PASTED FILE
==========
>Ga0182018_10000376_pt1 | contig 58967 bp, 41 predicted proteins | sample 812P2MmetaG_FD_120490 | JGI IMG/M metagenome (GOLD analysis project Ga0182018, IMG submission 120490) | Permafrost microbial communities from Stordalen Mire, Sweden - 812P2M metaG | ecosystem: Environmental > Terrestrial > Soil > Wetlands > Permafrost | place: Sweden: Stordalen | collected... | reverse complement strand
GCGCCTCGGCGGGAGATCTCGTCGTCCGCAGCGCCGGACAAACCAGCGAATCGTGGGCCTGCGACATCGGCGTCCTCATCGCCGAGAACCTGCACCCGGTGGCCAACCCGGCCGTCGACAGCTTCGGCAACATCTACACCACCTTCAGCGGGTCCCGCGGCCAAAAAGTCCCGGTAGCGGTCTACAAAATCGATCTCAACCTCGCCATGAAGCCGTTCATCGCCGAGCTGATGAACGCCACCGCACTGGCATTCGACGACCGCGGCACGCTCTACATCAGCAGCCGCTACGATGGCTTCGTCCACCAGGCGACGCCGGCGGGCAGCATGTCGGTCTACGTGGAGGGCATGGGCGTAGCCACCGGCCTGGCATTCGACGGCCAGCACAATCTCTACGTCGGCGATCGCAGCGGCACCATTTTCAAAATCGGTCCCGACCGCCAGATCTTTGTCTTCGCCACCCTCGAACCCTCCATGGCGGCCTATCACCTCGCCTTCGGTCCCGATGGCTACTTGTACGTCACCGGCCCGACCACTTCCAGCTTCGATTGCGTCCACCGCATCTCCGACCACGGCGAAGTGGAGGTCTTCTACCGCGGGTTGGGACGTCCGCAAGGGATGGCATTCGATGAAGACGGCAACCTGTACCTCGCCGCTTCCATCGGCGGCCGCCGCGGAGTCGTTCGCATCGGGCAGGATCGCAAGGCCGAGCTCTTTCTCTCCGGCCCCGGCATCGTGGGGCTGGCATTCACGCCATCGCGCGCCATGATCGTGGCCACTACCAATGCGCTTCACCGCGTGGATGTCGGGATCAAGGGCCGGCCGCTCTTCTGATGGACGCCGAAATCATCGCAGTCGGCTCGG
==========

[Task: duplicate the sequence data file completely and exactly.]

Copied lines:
>Ga0182018_10000376_pt1 | contig 58967 bp, 41 predicted proteins | sample 812P2MmetaG_FD_120490 | JGI IMG/M metagenome (GOLD analysis project Ga0182018, IMG submission 120490) | Permafrost microbial communities from Stordalen Mire, Sweden - 812P2M metaG | ecosystem: Environmental > Terrestrial > Soil > Wetlands > Permafrost | place: Sweden: Stordalen | collected... | reverse complement strand
GCGCCTCGGCGGGAGATCTCGTCGTCCGCAGCGCCGGACAAACCAGCGAATCGTGGGCCTGCGACATCGGCGTCCTCATCGCCGAGAACCTGCACCCGGTGGCCAACCCGGCCGTCGACAGCTTCGGCAACATCTACACCACCTTCAGCGGGTCCCGCGGCCAAAAAGTCCCGGTAGCGGTCTACAAAATCGATCTCAACCTCGCCATGAAGCCGTTCATCGCCGAGCTGATGAACGCCACCGCACTGGCATTCGACGACCGCGGCACGCTCTACATCAGCAGCCGCTACGATGGCTTCGTCCACCAGGCGACGCCGGCGGGCAGCATGTCGGTCTACGTGGAGGGCATGGGCGTAGCCACCGGCCTGGCATTCGACGGCCAGCACAATCTCTACGTCGGCGATCGCAGCGGCACCATTTTCAAAATCGGTCCCGACCGCCAGATCTTTGTCTTCGCCACCCTCGAACCCTCCATGGCGGCCTATCACCTCGCCTTCGGTCCCGATGGCTACTTGTACGTCACCGGCCCGACCACTTCCAGCTTCGATTGCGTCCACCGCATCTCCGACCACGGCGAAGTGGAGGTCTTCTACCGCGGGTTGGGACGTCCGCAAGGGATGGCATTCGATGAAGACGGCAACCTGTACCTCGCCGCTTCCATCGGCGGCCGCCGCGGAGTCGTTCGCATCGGGCAGGATCGCAAGGCCGAGCTCTTTCTCTCCGGCCCCGGCATCGTGGGGCTGGCATTCACGCCATCGCGCGCCATGATCGTGGCCACTACCAATGCGCTTCACCGCGTGGATGTCGGGATCAAGGGCCGGCCGCTCTTCTGATGGACGCCGAAATCATCGCAGTCGGCTCGG